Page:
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Thursday, 6 September 2012






Marriage Proposals
Government Gazette

Institutional development gets boost

There is much that does not meet the eye with regard to our most vital public sector institutions and we believe we would be doing these state agencies a grave injustice by not presenting to the public a balanced assessment of these bodies, which very often prove to be the mainstays of the people. All may not be well with quite a few of these institutions but a blanket denigration of these organizations is most unjustified because there are more than a handful state institutions that work indefatigably towards the common weal, very often silently and unsung.

However, there is an unfortunate tendency among sections of the public to stereotype state sector institutions as inefficient, corrupt and dysfunctional. The public may have good reasons for doing so, but there are many institutions that rise to the occasion and put their best foot forward in the service of the public and these organizations should come in for public applause. The state health sector, for instance, is bedeviled with seemingly incurable ills but the primary healthcare needs of the people are served by the majority of our state hospitals. In their haste to damn our healthcare system over a few regretful lapses, fault-finding sections overlook these perennial merits of the public health structure.

It must be recollected in this connection that if not for the continuous functioning of the state welfare system, the North-East public would not have been provided their essentials while the conflict raged over those woeful 30 years. Over this period, the agencies of the state continued to serve the public in those war-torn provinces and this, of course, helped in the sustenance of the public. It must be also borne in mind that if not for the vibrant presence of the agencies of the state during the humanitarian operation of May 2009, citizens in their hundreds would have had to confront extreme material hardships.

So, there is more than meets the eye in our state sector and more often than not the public service is subjected to unfair criticism. It is also perhaps a case of taking the sector for granted, since it is a ubiquitous and durable presence among us. The very fact that the system generally functions smoothly, notwithstanding some glitches, and is always close to the people, may be breeding among the more irresponsible sections, a sense of aversion for the sector. A question, perhaps, of familiarity breeding contempt.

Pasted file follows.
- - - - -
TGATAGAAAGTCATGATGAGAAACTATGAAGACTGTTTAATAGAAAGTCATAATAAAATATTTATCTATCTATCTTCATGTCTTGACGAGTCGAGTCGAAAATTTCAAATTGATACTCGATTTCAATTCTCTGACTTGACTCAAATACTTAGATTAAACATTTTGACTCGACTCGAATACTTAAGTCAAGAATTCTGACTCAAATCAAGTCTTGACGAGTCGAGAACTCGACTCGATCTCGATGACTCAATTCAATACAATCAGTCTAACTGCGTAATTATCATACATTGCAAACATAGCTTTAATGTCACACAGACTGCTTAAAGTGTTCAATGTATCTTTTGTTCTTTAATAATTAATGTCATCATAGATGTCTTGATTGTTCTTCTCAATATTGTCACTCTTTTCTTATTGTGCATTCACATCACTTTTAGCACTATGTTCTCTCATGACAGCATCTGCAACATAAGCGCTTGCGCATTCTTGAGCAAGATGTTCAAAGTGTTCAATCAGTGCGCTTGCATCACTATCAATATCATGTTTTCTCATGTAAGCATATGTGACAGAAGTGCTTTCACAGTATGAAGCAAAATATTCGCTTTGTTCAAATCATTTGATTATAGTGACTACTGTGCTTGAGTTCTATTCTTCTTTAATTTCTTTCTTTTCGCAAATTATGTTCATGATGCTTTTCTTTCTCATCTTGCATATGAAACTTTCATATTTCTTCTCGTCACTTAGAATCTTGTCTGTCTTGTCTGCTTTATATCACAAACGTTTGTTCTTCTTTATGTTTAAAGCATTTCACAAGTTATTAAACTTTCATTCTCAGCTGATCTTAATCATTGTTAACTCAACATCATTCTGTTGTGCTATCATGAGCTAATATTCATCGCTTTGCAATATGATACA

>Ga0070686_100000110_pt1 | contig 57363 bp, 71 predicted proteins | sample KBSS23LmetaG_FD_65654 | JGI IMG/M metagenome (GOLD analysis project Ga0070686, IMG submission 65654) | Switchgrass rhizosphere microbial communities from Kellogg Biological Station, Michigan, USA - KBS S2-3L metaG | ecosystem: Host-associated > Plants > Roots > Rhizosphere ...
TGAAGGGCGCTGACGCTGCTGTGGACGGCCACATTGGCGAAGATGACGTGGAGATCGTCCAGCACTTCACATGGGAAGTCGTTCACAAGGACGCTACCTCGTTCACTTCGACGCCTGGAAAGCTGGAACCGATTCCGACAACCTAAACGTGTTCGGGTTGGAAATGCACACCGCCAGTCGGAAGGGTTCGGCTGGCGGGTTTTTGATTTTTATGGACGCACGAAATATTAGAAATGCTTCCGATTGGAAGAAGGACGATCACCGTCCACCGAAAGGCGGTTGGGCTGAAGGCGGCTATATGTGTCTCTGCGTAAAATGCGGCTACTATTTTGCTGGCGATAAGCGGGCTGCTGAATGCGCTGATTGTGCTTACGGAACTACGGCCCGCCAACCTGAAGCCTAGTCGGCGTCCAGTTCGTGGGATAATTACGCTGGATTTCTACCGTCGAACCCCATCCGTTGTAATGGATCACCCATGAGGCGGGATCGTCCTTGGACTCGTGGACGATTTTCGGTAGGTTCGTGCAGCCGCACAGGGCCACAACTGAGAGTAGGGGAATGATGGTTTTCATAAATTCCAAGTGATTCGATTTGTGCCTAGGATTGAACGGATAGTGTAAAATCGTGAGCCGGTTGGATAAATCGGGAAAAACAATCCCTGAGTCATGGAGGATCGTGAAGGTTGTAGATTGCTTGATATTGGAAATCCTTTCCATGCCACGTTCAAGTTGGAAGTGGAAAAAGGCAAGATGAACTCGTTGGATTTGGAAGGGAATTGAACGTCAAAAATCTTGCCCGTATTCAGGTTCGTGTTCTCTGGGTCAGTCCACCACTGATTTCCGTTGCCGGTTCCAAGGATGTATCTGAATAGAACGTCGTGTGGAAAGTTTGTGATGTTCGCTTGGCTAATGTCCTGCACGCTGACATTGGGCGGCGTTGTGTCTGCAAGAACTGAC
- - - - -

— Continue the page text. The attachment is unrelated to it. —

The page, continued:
Be that as it may, we believe state sector institutions can rise to remarkable heights and when they do so, they reveal their true potential and inner strength. Hopefully, those many critics of the sector would be quick with a word of praise for them, when they conduct themselves exemplarily, because the citizenry is duty-bound to sustain the morale of these organizations which are with them through thick and thin.

There is the case of the Police Department, for instance, which is subjected to the harshest criticisms in some quarters, but which very often serves the public remarkably well. For instance, when a doctor of the North-Central Province was badly assaulted recently by a mob which apparently enjoyed political patronage, the Police were quick on the job of arresting the hoodlums and in subjecting them to justice. This is just one recent instance where the Police have discharged their duties without fear or favour. But the Police have discharged their functions with such exemplariness times without number.

The same goes for the Elections Commission. We note that the Commission is now stretching itself considerably to ensure free and fair elections. On many an occasion it has put a halt to unfair electioneering and local democracy would be the better off for such resourcefulness coming from the Commission. We also note that the Commission to Investigate Allegations of Bribery or Corruption too is now going about its chores with a new vigour as it were, quite unprepared to be daunted by the powerful. All these and more instances are the proof that state sector institutions could grow to a substantial stature, provided they exercise the necessary initiative and ensure that they use all the powers vested in them. We hope these happy trends would continue and that the sector would exploit to the fullest its potentialities. These are the conditions for institutional growth, which in turn ensures democratic vibrancy.

Social integration: current challenges in Sri Lanka - Part II:

Enhancing educational prospects of the young

It was a far cry from the almost deserted vocational training centres I had seen elsewhere, with students looking as bored as the staff. With Aide et Action, on the contrary, self expression was encouraged, through cultural and social service activity, and their readiness to bring together the students in their various centres is seen not just as fun but also as an essential part of the training programme.

Full Story

Socio-economic scene

Reclaiming the Kelani riverbanks

Ernst Heinrich Haeckel, the celebrated German biologist and Darwinist visited Sri Lanka in 1881. He called the time he spent here ‘the most instructive and delightful months of my life’. Two years later, he published ‘A visit to Ceylon’.

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Armed Forces and Sustainable Development

The role for the Armed Forces in national development is an interesting topic that will attract different reactions from different people and organisations. While some private sector organisations and NGOs may see it as an incursion into their terrain, the civilians who have enjoyed the robust relationship with the military personnel will see it as a welcome development,

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